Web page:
Archive for May, 2008

6.30PM central court
in association with Adam Cullen: Let’s get lost

Amanda Stewart writer, performance poet, vocalist and sound artist is joined by Jim Denley, one of Australia’s foremost improvisers of new music. Amanda Stewart’s powerful and energetic performances range from more contemplative poems written for the page to those incorporating tape, abstraction and extended vocal techniques. Amanda Stewart and Jim Denley first started working together in the late 1980’s. This was an exhilarating time for both of them - Jim was interested in what his music instinct could learn from language and Amanda what her language instinct could learn from music. Their excitement came from the creation of, for them, new types of song - symbiotic words and music. They would go on to expand the scale in the group Machine for Making Sense which started in 1989. They have continued to do duos for the last 20years.

7.30PM Centenary Auditorium
n association with the Amanda Stewart and Jim Denley performance
Machine for Making Sense by Stephen Jones
The group Machine for Making Sense have been producing exploratory music and interdisciplinary work in Sydney and around the world since 1989. The group includes: Jim Denley (flutes, saxaphone and voice), Chris Mann (voice and text), Rik Rue (samples and tape), Amanda Stewart (voice and text), Stevie Wishart (violin, live electronics, hurdy-gurdy and voice).

art.afterhours every Wednesday 5 to 9pm

The Art Gallery of New South Wales

Art Gallery Road, The Domain, Sydney NSW 2000
Telephone 02 9225 1744 or Toll Free 1800 679 278 Website >

Strings Tradition
(The Weekend Planet: Sunday 18 May 2008)
Strings Tradition is a beautiful, unforced meeting of two continents and three classical/erudite musical traditions. Its three co-leaders are from musical families/dynasties. Kora player Mamadou Diabate (who recently delighted WOMADelaide audiences) is a Mande musician, from Mali. Ustad Shujaat Khan is a Hindustani (North Indian) classical virtuoso. He has a lovely singing voice, but is most especially a master of the sitar. Violinist Vidwan Lalgudi G.J.R. Khrishnan’s background is in Carnatic (South Indian) classical music.

Uri Caine

(The Daily Planet: Monday 19 May 2008)
Uri Caine’s CD, The Classical Variations, is a collection of 20 of the Philadelphia-born pianist’s edgy jazz interpretations of Mahler, Beethoven, Schumann, Mozart and Wagner, including 10 previously unreleased takes on Bach.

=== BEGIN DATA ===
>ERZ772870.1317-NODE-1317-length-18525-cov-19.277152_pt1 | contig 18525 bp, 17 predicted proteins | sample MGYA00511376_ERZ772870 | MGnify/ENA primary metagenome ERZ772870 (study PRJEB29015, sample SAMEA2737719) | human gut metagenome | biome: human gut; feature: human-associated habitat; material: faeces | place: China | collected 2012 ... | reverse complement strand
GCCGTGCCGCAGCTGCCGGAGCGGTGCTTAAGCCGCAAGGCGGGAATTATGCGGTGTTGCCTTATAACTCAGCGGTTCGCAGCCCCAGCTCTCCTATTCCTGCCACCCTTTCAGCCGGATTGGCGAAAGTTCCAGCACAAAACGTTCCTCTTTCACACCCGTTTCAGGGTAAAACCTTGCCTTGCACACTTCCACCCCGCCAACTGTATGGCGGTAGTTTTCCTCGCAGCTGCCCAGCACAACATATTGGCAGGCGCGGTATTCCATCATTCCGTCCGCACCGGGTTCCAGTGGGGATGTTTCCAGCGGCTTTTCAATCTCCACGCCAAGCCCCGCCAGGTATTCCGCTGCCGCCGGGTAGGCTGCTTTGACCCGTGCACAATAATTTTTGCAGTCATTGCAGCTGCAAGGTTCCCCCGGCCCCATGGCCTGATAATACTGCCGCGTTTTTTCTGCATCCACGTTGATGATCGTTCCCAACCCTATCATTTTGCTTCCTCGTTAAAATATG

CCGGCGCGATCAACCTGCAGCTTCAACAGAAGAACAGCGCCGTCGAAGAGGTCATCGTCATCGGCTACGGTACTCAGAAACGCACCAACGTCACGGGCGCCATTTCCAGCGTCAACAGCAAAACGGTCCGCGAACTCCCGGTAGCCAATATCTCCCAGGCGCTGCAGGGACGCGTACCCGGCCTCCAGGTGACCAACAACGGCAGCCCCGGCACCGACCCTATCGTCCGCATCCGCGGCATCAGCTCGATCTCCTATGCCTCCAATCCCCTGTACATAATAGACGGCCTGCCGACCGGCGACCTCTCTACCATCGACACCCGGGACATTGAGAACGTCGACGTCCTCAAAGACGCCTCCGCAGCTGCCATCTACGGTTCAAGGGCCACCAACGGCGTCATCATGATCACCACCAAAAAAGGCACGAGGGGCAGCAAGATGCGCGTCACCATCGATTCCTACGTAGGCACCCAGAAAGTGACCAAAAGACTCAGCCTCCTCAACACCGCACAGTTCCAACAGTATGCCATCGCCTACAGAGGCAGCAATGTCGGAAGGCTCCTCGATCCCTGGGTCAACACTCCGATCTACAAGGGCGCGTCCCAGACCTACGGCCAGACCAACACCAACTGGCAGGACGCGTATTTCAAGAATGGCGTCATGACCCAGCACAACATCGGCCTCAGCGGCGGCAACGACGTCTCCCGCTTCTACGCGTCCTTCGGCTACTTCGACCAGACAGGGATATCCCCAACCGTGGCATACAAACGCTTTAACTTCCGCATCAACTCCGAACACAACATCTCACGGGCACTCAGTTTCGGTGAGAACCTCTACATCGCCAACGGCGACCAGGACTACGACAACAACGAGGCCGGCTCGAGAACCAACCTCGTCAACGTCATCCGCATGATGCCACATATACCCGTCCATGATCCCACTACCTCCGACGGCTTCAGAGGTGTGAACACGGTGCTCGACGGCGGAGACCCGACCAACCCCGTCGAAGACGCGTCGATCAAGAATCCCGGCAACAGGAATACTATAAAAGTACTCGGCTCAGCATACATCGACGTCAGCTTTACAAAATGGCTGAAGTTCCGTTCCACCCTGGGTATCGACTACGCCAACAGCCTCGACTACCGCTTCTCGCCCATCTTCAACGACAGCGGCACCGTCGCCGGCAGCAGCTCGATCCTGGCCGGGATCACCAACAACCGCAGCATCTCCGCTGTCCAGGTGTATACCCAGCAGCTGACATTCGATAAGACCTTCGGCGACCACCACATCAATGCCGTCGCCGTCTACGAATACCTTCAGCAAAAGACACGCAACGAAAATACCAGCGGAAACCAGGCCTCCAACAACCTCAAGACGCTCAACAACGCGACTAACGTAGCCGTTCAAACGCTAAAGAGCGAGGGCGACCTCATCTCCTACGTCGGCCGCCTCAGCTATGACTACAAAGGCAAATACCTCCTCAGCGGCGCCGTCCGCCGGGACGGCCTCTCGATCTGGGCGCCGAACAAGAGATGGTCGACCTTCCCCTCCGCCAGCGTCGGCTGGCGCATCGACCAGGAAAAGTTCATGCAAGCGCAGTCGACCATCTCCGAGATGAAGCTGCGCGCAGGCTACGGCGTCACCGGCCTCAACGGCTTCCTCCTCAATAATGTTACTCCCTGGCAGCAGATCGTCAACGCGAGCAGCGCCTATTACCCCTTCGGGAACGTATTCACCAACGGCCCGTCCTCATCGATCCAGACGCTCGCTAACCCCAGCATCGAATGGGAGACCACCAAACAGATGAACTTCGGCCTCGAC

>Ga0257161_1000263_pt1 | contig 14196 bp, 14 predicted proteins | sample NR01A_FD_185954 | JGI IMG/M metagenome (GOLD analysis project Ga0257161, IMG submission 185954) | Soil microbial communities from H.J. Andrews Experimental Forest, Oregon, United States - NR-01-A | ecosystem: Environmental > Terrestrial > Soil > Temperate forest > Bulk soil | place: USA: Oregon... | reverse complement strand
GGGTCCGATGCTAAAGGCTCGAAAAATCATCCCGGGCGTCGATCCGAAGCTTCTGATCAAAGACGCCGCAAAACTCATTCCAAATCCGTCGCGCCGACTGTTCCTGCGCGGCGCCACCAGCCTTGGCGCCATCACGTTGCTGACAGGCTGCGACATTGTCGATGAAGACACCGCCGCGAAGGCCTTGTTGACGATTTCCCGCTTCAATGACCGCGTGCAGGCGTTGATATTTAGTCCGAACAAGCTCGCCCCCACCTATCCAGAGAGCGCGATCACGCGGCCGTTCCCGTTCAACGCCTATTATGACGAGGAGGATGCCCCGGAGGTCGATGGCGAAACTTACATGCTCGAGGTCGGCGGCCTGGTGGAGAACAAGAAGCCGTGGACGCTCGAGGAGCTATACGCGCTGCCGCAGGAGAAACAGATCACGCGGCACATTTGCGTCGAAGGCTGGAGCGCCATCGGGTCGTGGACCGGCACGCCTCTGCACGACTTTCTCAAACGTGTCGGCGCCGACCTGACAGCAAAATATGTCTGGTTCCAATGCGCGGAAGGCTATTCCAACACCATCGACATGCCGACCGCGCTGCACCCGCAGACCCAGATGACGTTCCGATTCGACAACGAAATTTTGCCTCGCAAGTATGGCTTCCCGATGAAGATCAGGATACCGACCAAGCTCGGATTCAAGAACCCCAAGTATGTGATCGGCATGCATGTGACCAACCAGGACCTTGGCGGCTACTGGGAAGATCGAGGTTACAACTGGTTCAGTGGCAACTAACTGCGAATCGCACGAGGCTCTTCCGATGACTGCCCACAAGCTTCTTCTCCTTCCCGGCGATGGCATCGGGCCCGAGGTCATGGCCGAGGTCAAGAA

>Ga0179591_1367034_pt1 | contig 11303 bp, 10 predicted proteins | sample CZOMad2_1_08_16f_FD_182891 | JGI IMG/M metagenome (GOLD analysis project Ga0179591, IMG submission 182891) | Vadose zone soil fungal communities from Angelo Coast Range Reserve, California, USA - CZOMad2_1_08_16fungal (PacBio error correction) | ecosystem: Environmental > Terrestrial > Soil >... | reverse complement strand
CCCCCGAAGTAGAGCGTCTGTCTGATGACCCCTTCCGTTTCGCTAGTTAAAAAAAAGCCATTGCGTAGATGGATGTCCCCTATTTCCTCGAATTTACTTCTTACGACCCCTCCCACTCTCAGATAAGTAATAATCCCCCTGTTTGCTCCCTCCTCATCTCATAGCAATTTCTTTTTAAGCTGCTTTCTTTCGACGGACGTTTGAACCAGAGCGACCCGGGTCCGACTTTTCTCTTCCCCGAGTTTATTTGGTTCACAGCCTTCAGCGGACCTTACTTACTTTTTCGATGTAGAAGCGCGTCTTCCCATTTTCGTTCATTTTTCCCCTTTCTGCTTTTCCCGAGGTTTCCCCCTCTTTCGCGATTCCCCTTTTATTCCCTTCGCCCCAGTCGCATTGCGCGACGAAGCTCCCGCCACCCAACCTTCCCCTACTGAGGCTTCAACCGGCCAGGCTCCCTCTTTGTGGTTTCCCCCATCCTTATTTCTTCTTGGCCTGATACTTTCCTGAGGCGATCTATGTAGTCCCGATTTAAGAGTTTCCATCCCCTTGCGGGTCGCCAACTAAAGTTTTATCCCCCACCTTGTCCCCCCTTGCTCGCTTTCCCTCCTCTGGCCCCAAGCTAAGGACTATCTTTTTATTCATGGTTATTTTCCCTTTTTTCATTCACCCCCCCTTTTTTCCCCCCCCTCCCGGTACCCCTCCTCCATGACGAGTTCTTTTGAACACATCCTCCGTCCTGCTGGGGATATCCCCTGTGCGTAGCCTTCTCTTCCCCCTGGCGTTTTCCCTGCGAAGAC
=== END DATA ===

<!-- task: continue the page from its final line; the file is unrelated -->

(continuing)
Adama Coulibaly
(The Daily Planet: Tuesday 20 May 2008)
Baba is a powerful, hypnotic recording of Malian musician Adama Coulibaly, who plays the donso ngoni, the hunter’s harp, and sings with all acoustic accompaniment.

Otis Taylor

(The Daily Planet: Wednesday 21 May 2008)
On his CD, Recapturing the Banjo, maverick bluesman Otis Taylor and a crew of fellow African-American musicians remind us that the instrument associated with bluegrass today had its origins in West Africa.


(The Daily Planet: Thursday 22 May 2008)
With his CD Disko Partizani, DJ Shantel has moved beyond producing electronica to producing a mostly acoustic CD featuring great Balkan musicians, trumpeter Marko Markovic, clarinettist Filip Simeonov and accordionist Francois Castiello.


A biennial, global festival of art on the edge that takes place in San Jose, CA, 01SJ is North America’s newest and largest festival of digital arts showcasing ground-breaking installations, interactive performances, and new cinema. 01SJ is about vibrant audio and visual participatory experiences – experiences that will entertain you, spark your imagination, perhaps challenge you and, at the very least, make you consider how the contemporary world is evolving.
Dates: June 4 - 8 2008

Black Canyon and Earth Field, 2008

David Haines and Joyce Hinterding
Video projection, graphite, paper, speakers
01SJ Biennial: Superlight, San Jose Museum of Art, May 10 - August 31, 2008

A video and sculptural installation, which is concerned with energy forces in the world at large. David Haines and Joyce Hinterding present a vivid cinematic sequence of a failed oil mining ghost town in the Australian outback coupled with the ghostly audio of the electromagnetic soundscape from the artist’s field recordings. The artists also present some of the unusual sculptures they have made for detecting and listening to the normally unheard world of the electromagnetic in the museum in real time. The installation is part esoteric laboratory for ghost-busting and part metaphorical commentary on the speed of our modernity.